Uber’s self-driving car program in Pittsburgh
ANGELO MERENDINO/AFP/Getty Images
When Uber chose to test its robot-driven taxis in Pittsburgh last year, many wondered why it wasn’t happening in San Francisco. But the Steel City is the home of Carnegie Mellon University, where the technology for the autonomous taxi is being developed.
The onetime manufacturing hub has become decidedly high-tech in recent years. Google and Intel already have a foothold here, and the German software company SAP and virtual reality headset provider Oculus are setting up new offices. The city has also spun off noteworthy startups like the artificial intelligence company Argo AI, which just received $1 billion from Ford to develop—you guessed it—self-driving cars.
And the best part about the city may be its very low cost of living. Homes are affordable, and two-bedroom rentals go for an average of $822. Meanwhile, a ticket to Thrival, a terrific festival that mixes innovative robotics and biotech projects with concerts, will set you back just $35.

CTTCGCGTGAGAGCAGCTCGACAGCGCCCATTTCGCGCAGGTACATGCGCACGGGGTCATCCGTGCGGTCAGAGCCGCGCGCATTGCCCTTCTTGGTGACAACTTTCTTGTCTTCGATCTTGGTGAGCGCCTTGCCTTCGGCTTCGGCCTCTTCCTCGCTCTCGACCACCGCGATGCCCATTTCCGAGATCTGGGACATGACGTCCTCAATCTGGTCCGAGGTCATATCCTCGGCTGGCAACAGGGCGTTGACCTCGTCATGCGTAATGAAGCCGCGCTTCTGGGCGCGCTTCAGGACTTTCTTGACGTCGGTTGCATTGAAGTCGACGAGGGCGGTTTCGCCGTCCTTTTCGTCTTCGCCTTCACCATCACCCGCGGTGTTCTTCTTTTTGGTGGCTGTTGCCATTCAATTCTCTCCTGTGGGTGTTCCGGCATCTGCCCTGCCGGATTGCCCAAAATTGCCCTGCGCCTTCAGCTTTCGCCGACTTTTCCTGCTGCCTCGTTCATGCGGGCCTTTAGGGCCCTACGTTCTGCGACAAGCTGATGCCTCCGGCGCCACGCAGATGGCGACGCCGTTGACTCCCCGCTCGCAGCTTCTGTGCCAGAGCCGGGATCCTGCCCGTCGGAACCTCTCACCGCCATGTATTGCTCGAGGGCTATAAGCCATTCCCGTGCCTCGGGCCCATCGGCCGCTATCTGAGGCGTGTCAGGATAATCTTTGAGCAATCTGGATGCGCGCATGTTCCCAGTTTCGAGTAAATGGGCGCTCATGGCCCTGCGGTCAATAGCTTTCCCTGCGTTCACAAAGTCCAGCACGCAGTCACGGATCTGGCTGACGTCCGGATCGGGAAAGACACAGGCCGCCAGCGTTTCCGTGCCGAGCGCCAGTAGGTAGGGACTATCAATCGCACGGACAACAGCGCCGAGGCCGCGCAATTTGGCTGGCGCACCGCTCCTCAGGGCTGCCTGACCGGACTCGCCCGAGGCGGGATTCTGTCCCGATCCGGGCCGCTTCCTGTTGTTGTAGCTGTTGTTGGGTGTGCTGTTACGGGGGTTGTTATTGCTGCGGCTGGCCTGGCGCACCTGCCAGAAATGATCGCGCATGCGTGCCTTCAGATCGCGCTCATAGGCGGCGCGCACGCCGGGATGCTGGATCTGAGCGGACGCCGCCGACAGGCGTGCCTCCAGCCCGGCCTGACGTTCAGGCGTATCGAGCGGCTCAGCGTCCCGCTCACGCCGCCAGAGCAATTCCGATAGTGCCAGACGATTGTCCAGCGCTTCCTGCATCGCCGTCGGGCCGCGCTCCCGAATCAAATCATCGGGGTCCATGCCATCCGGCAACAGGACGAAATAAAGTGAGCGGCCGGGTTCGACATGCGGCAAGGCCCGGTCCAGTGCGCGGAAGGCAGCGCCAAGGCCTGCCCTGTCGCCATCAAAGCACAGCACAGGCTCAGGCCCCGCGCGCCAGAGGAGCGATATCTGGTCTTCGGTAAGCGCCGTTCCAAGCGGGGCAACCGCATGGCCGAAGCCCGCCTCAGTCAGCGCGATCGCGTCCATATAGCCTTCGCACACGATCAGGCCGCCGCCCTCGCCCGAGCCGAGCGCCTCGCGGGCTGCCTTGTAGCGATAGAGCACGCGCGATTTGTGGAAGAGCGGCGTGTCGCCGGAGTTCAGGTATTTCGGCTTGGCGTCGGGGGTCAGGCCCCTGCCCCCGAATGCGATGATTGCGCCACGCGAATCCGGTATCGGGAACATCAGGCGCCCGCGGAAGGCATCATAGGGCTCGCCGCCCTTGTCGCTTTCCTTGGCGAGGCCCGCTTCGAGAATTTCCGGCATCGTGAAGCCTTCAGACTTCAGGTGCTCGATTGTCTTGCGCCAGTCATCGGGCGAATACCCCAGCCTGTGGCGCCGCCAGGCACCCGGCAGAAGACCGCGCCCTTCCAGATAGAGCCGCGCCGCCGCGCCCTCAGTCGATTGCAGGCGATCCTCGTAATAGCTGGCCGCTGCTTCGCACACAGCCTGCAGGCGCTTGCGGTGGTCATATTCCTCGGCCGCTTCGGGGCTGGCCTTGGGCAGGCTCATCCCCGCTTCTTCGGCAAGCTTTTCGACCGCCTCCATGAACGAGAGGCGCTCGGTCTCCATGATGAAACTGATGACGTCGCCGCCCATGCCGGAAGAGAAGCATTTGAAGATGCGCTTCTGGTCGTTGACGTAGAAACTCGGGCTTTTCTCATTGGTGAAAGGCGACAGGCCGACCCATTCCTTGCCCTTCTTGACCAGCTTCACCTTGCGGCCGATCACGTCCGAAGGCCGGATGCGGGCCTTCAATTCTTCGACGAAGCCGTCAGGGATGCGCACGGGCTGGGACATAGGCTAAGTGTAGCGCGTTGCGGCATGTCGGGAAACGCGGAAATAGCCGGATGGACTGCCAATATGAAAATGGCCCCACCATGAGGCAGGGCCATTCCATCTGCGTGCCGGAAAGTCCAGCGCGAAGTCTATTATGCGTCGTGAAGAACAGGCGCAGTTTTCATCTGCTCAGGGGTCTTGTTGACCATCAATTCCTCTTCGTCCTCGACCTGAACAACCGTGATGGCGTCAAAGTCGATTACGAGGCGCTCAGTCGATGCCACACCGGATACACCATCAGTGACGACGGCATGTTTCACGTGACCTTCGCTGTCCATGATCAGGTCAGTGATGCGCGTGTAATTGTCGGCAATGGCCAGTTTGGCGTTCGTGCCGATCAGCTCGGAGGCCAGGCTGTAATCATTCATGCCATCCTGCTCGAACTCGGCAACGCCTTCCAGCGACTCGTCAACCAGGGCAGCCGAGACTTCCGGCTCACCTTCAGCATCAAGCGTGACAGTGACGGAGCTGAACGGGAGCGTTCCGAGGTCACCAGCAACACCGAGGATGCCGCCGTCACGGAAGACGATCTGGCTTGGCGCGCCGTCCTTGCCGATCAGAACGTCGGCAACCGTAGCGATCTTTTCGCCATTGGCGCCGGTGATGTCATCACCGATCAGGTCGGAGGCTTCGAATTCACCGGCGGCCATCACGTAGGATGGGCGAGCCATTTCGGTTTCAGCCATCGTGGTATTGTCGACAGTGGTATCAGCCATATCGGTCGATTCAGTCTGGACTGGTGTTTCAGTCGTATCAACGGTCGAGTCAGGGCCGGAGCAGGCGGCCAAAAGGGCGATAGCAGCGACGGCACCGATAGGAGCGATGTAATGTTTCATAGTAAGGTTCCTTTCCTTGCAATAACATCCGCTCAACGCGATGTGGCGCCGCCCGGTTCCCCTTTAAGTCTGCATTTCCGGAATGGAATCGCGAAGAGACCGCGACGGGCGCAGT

Median home price: $299,900
Average salary of engineering jobs: $85,100
Groupon headquarters in Chicago
Scott Olson/Getty Images
Silicon Valley ideas meet the Midwestern way of life in Chicago. This has created a low-key and collaborative startup community.
Excelerate Labs offers a nationally acclaimed accelerator program driven by Sam Yagan, co-founder of OKCupid. Each selected company gets $75,000 in cash to build product for a final demo in 13 weeks. And a rich stream of talent comes from renowned universities like Northwestern University and the University of Chicago.